Four Nigerian women "held in slavery" after being illegally trafficked into the UK were awarded a total of £20,000 damages today by a High Court judge who concluded that police had breached their human rights by failing to investigate complaints.
Mr Justice Wyn Williams awarded each woman £5,000 after ruling that Metropolitan Police detectives' "failure to carry out an effective investigation" amounted to a breach of European human rights legislation.
The women, who cannot be identified for legal reasons, had alleged that they were brought from Nigeria to the UK illegally, made to work for no pay in households in and around London for a number of years and subjected to "emotional and physical abuse" by householders.
They complained that the Metropolitan Police had infringed their rights under the European Convention for the Protection of Human Rights and Fundamental Freedoms by failing to investigate over a "significant" period of time.
Police had denied, during a hearing at the High Court in London in March, that any officer had breached the women's human rights "as a consequence of a failure to investigate" their complaints.
"(The women) allege that their treatment over (the) years was such that they were subject to inhuman and degrading treatment and that they were held in slavery or servitude contrary to (European law)," said Mr Justice Wyn Williams, in a written judgment published today.
"Police were asked to investigate the treatment which had been meted out to them The (women's) case is that over a significant period of time a number of officers of the Metropolitan Police failed to undertake any such investigation."
He said there had been a "failure to investigate", the women had been "directly affected" by that failure and each needed damages to "afford just satisfaction".
"Each of the (women) is entitled to a declaration to the effect that their human rights were breached," added the judge. "I have reached the conclusion that the appropriate award of damages for each claimant is £5,000."
Lawyers for the women had argued that a "continuing failure" to investigate "their forced labour, servitude and abuse" in the London area between 1997 and 2006 amounted to a breach of human rights.
Phillippa Kaufmann, for the women, had told Mr Justice Wyn Williams that the women were trafficked into the UK when they were minors.
"They want an acknowledgement of how all of them have been treated and they want just satisfaction in the form of compensation," she told the court.
"Above all, they want lessons to be learned, so that others that find themselves in the same predicament can be rescued from circumstances such as those they finally managed to escape from."
Ms Kaufmann said the case represented the first opportunity for the domestic courts fully to address the nature and scope of the investigative duty imposed by rights legislation.
She argued that it involved the taking of positive and reasonably practicable steps to secure evidence with a view to stamping out "serious and heinous conduct which goes to the heart of human dignity".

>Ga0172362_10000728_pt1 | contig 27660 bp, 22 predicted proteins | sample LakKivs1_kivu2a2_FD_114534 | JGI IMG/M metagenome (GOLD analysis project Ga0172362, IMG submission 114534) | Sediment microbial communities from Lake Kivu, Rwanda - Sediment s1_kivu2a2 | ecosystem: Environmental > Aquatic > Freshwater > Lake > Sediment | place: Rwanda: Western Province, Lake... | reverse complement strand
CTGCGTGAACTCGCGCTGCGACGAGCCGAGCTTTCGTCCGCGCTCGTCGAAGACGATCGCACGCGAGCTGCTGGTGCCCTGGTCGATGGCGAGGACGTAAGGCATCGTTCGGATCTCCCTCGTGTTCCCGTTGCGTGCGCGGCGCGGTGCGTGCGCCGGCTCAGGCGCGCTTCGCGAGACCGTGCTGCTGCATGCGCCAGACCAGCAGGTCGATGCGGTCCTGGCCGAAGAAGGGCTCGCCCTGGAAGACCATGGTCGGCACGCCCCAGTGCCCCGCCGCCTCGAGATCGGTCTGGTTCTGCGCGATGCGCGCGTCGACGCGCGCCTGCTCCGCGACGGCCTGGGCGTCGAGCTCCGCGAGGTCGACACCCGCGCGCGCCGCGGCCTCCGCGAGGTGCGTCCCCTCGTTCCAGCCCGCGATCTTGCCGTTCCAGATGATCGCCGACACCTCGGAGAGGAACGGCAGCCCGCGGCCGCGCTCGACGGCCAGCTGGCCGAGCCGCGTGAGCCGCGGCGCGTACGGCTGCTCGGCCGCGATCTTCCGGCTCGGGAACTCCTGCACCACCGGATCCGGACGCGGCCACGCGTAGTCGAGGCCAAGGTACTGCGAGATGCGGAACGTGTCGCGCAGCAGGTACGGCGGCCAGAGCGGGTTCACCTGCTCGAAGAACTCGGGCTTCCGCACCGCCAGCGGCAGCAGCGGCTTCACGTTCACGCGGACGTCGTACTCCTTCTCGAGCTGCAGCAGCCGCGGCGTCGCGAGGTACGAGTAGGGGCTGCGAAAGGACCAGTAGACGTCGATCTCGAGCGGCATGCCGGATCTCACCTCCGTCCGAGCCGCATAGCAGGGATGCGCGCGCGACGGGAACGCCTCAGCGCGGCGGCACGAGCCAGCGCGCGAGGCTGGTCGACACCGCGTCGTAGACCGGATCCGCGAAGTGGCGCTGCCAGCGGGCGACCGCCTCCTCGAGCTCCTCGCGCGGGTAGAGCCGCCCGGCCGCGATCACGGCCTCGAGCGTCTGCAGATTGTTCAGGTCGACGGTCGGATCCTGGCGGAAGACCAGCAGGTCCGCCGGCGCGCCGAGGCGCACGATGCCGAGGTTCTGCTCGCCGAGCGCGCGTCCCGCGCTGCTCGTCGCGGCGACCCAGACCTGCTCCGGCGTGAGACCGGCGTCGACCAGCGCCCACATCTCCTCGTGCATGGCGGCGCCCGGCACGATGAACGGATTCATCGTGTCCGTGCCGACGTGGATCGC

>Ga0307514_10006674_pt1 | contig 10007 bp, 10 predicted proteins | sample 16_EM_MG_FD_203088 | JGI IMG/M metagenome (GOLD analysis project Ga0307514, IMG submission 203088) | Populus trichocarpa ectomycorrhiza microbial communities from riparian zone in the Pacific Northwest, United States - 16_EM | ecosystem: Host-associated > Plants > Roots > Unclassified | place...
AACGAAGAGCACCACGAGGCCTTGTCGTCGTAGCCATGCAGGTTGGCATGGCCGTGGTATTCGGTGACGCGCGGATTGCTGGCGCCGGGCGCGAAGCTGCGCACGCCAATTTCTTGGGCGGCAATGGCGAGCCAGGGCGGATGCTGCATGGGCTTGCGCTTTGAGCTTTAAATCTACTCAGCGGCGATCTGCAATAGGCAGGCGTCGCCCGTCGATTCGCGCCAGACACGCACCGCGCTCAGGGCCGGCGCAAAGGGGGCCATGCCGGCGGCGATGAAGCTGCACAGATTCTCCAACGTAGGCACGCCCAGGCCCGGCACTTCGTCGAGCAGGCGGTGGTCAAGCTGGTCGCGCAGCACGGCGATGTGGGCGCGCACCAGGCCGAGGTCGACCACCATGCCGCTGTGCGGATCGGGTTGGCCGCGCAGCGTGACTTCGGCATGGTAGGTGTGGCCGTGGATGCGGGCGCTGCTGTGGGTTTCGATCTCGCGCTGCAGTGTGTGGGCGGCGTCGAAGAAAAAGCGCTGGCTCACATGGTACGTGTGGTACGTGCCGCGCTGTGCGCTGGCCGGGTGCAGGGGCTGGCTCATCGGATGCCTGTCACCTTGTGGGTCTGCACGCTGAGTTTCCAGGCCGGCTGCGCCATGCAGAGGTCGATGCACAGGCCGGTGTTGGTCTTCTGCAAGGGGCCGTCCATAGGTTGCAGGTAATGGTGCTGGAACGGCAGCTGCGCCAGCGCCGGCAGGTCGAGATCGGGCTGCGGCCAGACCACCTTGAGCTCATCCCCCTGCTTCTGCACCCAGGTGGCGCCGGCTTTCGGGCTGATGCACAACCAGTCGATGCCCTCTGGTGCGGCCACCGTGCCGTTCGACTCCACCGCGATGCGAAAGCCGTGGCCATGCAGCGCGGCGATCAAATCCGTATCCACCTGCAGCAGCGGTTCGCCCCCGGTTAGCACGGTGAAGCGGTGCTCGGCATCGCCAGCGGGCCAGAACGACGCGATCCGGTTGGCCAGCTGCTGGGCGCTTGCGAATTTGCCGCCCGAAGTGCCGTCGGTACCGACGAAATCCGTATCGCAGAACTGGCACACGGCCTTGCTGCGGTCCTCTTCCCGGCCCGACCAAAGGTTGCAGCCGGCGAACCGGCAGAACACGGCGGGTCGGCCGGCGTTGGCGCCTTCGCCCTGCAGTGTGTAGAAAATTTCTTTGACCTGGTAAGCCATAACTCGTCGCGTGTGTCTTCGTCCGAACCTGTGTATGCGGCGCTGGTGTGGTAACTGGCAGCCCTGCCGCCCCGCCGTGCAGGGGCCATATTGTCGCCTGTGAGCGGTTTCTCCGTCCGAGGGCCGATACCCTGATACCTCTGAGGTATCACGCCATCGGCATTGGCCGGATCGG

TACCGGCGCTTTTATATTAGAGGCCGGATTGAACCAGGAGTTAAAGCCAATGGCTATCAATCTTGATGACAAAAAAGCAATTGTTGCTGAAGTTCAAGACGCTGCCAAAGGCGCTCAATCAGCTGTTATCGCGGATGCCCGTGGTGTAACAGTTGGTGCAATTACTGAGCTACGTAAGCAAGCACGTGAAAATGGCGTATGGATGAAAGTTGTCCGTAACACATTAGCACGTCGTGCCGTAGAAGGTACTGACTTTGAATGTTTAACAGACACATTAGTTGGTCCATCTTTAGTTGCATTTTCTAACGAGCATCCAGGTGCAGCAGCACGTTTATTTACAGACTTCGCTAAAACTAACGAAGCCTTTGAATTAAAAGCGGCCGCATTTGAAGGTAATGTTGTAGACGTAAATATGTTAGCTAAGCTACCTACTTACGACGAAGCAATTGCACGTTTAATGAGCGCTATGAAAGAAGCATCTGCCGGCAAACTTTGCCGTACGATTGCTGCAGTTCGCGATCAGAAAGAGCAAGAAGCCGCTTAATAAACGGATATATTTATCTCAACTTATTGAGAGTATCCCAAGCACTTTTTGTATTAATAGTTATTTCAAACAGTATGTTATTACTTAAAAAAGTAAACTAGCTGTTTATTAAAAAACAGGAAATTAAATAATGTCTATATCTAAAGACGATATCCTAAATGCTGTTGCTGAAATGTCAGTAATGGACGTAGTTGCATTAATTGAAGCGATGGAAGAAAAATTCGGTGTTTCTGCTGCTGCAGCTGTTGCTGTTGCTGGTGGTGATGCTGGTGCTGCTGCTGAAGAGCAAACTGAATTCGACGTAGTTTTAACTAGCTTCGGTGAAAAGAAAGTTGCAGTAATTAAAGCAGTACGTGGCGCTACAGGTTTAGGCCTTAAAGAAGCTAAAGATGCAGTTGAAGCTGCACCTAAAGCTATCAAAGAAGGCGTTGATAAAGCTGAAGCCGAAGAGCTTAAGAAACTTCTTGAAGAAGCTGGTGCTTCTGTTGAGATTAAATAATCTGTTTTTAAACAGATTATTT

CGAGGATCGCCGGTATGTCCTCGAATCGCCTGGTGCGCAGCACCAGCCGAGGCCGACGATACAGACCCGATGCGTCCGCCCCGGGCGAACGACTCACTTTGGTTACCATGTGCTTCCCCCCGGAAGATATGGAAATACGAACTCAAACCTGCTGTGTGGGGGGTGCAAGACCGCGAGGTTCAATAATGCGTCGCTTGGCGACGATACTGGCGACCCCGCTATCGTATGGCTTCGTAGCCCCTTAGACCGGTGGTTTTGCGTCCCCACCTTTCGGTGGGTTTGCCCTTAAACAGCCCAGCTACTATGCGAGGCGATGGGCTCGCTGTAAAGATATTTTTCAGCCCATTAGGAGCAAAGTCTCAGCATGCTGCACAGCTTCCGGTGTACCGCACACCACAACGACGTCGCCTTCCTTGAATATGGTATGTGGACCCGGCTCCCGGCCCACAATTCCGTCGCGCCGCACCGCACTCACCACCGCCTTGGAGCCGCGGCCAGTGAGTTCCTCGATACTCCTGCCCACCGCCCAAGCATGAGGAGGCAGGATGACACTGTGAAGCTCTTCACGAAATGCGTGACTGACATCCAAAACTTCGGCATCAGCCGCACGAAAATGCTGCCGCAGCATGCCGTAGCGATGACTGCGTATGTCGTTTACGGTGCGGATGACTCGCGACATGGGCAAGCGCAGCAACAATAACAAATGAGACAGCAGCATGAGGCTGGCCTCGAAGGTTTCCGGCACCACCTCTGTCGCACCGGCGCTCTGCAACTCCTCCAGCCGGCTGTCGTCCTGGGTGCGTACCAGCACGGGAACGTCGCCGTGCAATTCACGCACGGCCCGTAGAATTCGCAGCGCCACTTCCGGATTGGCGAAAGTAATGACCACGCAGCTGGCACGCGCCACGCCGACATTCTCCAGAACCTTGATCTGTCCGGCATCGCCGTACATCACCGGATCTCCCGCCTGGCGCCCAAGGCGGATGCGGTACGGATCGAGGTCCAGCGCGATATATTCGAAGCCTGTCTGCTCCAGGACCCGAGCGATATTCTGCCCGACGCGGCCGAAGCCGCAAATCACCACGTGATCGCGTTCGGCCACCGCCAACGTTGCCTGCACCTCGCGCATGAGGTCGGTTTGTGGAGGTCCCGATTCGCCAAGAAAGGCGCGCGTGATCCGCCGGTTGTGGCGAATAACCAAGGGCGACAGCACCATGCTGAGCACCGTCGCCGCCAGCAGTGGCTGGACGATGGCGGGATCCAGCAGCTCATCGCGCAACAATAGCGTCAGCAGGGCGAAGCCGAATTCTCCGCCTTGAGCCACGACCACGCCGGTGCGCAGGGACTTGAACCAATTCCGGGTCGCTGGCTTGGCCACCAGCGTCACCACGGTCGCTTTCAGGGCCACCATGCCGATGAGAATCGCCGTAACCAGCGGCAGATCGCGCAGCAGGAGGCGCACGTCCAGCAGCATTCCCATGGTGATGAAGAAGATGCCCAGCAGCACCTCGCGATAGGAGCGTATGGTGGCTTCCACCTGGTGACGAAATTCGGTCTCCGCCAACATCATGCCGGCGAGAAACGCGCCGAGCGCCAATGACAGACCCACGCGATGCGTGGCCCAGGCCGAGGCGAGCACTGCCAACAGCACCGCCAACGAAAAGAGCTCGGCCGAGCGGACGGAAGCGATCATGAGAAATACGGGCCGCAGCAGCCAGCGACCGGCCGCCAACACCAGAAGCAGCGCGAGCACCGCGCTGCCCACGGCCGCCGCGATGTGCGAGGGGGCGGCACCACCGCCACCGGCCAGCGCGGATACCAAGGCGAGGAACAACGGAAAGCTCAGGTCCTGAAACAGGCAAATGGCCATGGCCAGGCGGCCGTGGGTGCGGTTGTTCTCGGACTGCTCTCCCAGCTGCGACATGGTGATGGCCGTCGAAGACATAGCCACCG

Ms Kaufmann said the women triggered the duty to investigate by bringing their allegations to the attention of the police on a number of occasions.
"On all those occasions they were willing and prepared to have their allegations of abuse investigated," said told the court.
"The problem is that ... officers on the ground were repeatedly and, in every imaginable context, reluctant to discharge that duty and, whenever it was triggered, they repeatedly failed to take any steps to investigate the serious offences which were staring them in the face."
Ms Kaufmann said officers and their bosses did not understand the very serious nature of the crimes or the extreme vulnerability of the victims and became "hamstrung by formalities".
There was a "worrying lack of concern" for the victims and the Metropolitan Police force was trying to minimise the full extent of its legal responsibility, she added.
She told the court that the police had made huge strides in the last 10 years to support the victims of sexual abuse and it should not take another decade to do the same in relation to victims of trafficking.
The court heard the women, now in their 20s, were brought to the UK when they were aged between 11 and 15.
A spokesman for the women's solicitors, Bhatt Murphy, said after today's ruling: "The Metropolitan Police Service has not apologised to any of the victims for failing to investigate their abusers in 2007.
"Instead it argued unsuccessfully in court that it did not owe a legal duty to investigate credible allegations of servitude unless those allegations were reported whilst the servitude was ongoing.
"(Police) lawyers also tried to blame the victims in court for the lack of an investigation by suggesting that they had failed to cooperate with the police. This suggestion was roundly rejected by Mr Justice Wyn Williams."
Solicitor Tony Murphy added: "The (police) commissioner should not require a court judgment to appreciate the importance of investigating child slavery. His decision to fight this case sends a dangerous message to officers that combating human trafficking is not a priority for the Met."Reuse content